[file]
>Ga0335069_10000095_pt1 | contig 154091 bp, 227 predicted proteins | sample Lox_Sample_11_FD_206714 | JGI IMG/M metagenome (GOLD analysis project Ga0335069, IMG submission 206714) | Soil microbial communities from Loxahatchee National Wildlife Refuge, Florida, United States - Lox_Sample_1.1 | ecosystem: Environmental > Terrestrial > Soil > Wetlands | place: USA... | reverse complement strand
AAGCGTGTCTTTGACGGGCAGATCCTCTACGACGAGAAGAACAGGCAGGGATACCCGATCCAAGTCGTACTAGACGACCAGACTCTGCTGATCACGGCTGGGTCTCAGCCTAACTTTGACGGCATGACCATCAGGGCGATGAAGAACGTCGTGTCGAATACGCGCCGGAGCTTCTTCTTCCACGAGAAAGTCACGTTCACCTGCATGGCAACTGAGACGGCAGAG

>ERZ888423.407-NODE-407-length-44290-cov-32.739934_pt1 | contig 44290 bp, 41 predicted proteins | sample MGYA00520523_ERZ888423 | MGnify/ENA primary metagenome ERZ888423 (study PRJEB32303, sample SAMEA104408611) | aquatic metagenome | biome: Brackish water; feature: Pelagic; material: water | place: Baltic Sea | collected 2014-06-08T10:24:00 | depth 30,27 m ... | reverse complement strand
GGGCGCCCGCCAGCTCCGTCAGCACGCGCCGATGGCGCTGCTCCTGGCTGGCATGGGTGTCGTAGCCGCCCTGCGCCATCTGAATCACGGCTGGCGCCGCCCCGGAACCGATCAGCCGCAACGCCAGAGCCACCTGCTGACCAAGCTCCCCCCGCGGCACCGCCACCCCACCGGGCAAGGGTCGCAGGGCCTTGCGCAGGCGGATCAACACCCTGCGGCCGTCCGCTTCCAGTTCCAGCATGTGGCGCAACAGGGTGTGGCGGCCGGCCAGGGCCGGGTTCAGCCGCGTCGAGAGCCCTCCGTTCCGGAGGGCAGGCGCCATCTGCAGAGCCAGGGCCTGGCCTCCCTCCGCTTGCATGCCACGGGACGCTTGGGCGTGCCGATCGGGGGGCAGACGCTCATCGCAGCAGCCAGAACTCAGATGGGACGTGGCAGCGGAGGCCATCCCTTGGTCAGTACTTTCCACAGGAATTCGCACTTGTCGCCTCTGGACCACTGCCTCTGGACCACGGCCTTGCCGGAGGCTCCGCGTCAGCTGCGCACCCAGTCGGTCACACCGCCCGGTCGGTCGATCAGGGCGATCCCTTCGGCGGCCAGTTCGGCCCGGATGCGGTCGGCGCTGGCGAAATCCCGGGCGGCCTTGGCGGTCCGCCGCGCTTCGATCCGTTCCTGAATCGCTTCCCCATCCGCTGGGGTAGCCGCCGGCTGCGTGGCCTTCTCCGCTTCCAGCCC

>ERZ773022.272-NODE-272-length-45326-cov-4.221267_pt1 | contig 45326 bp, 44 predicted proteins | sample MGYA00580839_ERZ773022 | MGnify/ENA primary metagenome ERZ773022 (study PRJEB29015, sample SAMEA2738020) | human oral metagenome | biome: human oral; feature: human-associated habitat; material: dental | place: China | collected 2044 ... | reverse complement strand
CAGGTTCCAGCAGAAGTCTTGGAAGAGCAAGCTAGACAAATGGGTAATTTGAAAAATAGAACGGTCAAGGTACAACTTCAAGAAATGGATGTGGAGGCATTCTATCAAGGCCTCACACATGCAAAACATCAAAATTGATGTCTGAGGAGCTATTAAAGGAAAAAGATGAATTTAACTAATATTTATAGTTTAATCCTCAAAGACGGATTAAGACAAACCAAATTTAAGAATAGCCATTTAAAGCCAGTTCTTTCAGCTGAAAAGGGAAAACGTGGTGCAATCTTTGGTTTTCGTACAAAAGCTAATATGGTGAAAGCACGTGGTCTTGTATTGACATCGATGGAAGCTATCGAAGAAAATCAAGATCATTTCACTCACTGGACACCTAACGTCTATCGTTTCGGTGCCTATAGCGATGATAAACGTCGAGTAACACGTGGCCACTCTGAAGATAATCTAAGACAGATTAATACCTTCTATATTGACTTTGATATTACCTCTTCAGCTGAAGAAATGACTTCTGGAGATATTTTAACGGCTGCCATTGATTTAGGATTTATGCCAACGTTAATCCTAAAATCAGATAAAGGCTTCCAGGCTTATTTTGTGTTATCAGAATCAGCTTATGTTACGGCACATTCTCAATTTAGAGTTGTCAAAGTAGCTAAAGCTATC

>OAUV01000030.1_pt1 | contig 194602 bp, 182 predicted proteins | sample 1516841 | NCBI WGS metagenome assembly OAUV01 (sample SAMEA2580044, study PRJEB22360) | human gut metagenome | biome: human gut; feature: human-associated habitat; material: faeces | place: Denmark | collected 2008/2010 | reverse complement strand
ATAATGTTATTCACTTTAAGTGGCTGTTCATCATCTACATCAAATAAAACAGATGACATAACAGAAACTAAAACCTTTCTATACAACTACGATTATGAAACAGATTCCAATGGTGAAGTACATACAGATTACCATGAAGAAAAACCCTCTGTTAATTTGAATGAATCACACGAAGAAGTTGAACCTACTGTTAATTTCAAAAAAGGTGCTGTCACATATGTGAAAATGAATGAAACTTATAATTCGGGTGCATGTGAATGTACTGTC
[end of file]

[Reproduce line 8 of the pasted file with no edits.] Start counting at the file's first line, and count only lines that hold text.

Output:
ATAATGTTATTCACTTTAAGTGGCTGTTCATCATCTACATCAAATAAAACAGATGACATAACAGAAACTAAAACCTTTCTATACAACTACGATTATGAAACAGATTCCAATGGTGAAGTACATACAGATTACCATGAAGAAAAACCCTCTGTTAATTTGAATGAATCACACGAAGAAGTTGAACCTACTGTTAATTTCAAAAAAGGTGCTGTCACATATGTGAAAATGAATGAAACTTATAATTCGGGTGCATGTGAATGTACTGTC